Tenants at Parkside Houses in Olinville are beset with urine and rodents. Tenants at Castle Hill Houses describe the development as in disrepair. The New York City Housing Authority (NYCHA) is $45 million in the hole. So what’s the good news? Tenants want to lend a hand and NYCHA has promised to plug away at maintenance problems.
“We have to help NYCHA,” Castle Hill Houses tenant association president Roxanne Reid said. “We have to care about where we live. I know I care about where I live.”
Reid fled the south Bronx to Castle Hill Houses in 1975. She watched the tenements burn and crumble. She watched some south Bronx residents cease to care. Reid is determined to rescue her development from a similar fate, because there are problems at Castle Hill Houses. General maintenance has suffered as NYCHA has suffers budget setbacks. It used to employ two maintenance workers at each building, now only one, Reid said. That means un-swept halls and graffiti-scarred stairwells. Castle Hill Houses, which consists of 14 buildings and 2,025 apartments, has five maintenance workers, NYCHA spokesman Howard Marder said. Workers reported to Reid shortages of cleaning supplies and equipment. There are none, Marder said.
To compensate, Reid has marshaled tenants in her building to form clean floor teams. The teams have made a difference, Patricia Herrera said.
“We need to get together,” Herrera added.
Parkside Houses has similar problems, said a tenant who asked not to be named. Elevators at the development stink of urine, he reported. In the 1990s, NYCHA was kinder to Parkside Houses. So were tenants.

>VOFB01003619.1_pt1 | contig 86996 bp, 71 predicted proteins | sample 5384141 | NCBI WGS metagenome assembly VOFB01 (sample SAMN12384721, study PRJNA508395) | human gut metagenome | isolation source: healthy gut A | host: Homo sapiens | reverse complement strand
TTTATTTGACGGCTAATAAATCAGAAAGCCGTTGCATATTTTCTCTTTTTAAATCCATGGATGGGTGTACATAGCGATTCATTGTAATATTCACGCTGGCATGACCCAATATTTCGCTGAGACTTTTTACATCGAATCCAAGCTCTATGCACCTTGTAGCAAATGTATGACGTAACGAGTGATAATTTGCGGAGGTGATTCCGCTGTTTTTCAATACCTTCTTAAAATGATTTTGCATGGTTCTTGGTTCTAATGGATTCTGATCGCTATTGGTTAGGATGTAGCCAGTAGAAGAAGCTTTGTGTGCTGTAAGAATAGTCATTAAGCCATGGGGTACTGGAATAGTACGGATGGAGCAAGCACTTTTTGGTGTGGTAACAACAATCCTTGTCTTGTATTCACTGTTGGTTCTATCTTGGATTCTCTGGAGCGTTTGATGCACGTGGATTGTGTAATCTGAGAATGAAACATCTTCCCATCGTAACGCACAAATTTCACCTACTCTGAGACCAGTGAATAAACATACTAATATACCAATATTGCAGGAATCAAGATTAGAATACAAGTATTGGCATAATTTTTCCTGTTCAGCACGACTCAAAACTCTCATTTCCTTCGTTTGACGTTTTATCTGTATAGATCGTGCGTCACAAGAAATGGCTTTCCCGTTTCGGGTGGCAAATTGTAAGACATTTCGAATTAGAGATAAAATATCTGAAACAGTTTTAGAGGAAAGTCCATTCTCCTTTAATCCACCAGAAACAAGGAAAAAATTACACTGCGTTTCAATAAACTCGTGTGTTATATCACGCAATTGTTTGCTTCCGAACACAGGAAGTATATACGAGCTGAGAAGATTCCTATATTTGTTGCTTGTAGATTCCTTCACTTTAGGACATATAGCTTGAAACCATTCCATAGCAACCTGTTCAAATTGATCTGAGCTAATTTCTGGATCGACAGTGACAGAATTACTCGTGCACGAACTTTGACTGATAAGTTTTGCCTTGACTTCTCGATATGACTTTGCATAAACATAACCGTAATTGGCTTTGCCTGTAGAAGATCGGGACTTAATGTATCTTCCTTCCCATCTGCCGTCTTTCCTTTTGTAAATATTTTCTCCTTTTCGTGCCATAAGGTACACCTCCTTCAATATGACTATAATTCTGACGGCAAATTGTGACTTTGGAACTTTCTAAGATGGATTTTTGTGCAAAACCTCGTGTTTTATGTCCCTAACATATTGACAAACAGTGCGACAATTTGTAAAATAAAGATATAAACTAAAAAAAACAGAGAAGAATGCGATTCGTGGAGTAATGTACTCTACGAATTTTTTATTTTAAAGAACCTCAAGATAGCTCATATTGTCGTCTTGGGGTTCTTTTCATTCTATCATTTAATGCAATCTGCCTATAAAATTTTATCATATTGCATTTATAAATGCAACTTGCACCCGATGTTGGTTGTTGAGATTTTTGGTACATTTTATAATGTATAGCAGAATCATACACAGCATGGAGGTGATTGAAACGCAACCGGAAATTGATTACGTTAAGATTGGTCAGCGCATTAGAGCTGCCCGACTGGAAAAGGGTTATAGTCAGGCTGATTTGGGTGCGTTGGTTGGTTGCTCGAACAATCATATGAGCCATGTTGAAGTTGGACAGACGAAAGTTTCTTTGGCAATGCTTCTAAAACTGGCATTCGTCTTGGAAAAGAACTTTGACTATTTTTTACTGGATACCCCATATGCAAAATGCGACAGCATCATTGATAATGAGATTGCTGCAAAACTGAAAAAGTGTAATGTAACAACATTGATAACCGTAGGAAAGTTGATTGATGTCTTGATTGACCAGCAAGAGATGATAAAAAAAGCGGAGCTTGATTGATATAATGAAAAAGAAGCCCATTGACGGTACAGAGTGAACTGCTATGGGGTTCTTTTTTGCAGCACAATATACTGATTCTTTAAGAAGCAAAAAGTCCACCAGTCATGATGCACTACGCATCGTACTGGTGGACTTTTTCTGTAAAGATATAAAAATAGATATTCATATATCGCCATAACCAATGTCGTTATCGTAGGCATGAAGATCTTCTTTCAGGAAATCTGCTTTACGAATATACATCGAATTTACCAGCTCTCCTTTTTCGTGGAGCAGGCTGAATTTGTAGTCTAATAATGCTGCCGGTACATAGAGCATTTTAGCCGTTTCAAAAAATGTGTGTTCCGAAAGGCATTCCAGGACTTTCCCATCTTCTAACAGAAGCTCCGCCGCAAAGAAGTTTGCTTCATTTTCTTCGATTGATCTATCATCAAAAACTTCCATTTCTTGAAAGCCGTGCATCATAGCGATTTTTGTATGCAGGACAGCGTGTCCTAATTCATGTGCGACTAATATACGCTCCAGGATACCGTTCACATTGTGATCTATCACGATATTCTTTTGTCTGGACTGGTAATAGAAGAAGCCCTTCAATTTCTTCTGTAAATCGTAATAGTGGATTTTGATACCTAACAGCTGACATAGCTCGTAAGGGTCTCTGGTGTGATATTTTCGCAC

“It has gotten bad in the last three years,” the tenant said. “I grew up here so it hurts. The conditions are embarrassing.”
The tenant has started to buy his own mops and cleaning supplies. He has asked Community Board 11 Olinville chair Joe Thompson for help. Thompson is more concerned about a Parkside Houses rodent problem, though.
Parkside Houses, which consists of 14 building and 879 apartments. It is budgeted for six maintenance workers but has only five, Marder said. NYCHA plans to treat each Parkside Houses building for rodents soon, to halt the problem.
Mayor Michael Bloomberg paid a visit to Castle Hill Houses in August to promote “green” boiler and light upgrade at the development. Bloomberg had tenant Matthew Mendez speak; NYCHA trained Mendez to work on the upgrade team.
A federal law known as “Section 3” requires NYCHA to offer jobs to tenants; more than 25 percent of NYCHA workers are tenants, Marder said. But Reid thinks too few Castle Hill tenants were hired for the green upgrades. NYCHA hired 11 tenants for the Castle Hill Houses upgrade and has fulfilled its Section 3 mandate, Marder said.
©2009 Community News Group